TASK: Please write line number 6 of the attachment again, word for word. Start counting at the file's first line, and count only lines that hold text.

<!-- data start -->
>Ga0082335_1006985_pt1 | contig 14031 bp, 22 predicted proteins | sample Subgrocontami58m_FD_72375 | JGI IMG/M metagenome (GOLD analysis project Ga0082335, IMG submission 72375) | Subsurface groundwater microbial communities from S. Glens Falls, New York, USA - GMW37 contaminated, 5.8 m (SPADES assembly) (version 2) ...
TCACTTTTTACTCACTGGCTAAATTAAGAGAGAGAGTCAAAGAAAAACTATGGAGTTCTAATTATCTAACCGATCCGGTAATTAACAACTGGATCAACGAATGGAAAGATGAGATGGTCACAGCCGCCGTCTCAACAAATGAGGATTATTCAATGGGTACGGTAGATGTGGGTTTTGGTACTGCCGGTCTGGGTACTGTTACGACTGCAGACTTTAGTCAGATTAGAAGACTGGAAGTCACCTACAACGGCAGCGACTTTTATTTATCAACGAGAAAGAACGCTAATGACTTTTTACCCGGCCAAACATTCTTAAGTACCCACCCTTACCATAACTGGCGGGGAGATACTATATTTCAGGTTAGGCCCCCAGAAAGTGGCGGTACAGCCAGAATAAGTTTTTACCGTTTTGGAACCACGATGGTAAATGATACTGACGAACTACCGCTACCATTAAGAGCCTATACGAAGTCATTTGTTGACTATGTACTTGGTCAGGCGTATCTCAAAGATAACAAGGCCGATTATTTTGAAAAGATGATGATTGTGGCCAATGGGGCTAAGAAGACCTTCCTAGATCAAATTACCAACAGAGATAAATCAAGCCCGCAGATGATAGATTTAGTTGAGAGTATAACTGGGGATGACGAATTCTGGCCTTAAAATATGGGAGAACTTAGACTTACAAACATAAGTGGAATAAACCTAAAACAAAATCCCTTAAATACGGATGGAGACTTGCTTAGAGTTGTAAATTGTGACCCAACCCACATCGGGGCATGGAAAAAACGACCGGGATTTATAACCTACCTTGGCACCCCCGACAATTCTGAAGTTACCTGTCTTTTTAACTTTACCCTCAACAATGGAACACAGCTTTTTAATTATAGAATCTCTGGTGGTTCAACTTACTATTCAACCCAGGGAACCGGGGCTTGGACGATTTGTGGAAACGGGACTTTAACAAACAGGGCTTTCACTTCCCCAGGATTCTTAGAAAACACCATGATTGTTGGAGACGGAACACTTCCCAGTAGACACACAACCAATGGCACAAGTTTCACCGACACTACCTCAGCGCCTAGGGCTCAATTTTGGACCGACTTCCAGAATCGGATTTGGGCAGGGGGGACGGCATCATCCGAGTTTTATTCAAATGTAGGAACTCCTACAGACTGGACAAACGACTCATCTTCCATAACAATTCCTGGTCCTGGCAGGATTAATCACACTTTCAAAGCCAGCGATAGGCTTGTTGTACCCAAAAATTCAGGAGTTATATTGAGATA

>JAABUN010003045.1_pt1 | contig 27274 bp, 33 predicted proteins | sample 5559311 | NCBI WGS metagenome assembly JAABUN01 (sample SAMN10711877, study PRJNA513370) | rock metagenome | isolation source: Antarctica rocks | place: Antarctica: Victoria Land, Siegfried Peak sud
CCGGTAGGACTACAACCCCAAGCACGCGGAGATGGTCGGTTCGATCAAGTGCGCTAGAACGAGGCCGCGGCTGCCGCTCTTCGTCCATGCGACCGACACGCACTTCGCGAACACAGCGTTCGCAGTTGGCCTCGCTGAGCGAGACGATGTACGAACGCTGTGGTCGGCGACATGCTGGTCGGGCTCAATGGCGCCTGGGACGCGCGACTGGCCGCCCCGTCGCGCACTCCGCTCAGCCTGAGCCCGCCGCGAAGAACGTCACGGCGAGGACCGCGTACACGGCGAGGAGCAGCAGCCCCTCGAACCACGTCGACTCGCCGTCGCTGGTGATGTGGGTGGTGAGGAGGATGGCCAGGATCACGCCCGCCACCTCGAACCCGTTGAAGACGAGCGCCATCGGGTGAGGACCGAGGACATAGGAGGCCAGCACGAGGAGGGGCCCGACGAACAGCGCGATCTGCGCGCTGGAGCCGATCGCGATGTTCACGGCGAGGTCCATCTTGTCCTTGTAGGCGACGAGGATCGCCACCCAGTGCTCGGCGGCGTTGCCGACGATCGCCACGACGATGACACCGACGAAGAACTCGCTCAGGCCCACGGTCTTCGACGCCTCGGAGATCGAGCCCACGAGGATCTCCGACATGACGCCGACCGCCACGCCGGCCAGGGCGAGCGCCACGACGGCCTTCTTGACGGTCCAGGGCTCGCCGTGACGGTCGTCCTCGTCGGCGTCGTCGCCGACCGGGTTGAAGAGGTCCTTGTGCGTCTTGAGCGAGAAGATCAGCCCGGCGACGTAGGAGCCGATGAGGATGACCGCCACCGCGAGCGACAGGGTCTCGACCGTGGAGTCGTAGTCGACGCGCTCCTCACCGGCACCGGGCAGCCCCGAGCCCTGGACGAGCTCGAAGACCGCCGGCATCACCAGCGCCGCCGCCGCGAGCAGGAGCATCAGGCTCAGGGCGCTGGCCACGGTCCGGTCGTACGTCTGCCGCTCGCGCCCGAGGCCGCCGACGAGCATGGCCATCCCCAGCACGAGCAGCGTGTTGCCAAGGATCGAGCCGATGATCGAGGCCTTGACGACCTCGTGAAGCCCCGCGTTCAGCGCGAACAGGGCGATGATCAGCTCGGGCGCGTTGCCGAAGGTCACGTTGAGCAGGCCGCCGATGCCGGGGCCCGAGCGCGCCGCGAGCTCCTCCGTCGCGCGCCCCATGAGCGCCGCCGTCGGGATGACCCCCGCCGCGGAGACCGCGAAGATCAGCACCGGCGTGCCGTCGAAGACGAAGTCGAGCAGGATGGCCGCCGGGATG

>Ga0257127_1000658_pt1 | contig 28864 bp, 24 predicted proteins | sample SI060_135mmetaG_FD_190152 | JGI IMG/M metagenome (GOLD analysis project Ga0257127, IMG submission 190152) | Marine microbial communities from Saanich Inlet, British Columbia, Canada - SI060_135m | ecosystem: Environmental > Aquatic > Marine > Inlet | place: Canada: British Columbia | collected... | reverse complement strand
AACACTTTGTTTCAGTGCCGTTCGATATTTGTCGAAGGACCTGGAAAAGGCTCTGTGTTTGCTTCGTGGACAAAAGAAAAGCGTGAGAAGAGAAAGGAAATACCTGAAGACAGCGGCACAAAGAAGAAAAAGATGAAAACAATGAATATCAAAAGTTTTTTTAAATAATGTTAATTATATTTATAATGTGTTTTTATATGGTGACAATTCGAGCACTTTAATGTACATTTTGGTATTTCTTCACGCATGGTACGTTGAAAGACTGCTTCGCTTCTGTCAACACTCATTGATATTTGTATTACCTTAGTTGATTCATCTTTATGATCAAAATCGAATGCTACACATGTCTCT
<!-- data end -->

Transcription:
AACACTTTGTTTCAGTGCCGTTCGATATTTGTCGAAGGACCTGGAAAAGGCTCTGTGTTTGCTTCGTGGACAAAAGAAAAGCGTGAGAAGAGAAAGGAAATACCTGAAGACAGCGGCACAAAGAAGAAAAAGATGAAAACAATGAATATCAAAAGTTTTTTTAAATAATGTTAATTATATTTATAATGTGTTTTTATATGGTGACAATTCGAGCACTTTAATGTACATTTTGGTATTTCTTCACGCATGGTACGTTGAAAGACTGCTTCGCTTCTGTCAACACTCATTGATATTTGTATTACCTTAGTTGATTCATCTTTATGATCAAAATCGAATGCTACACATGTCTCT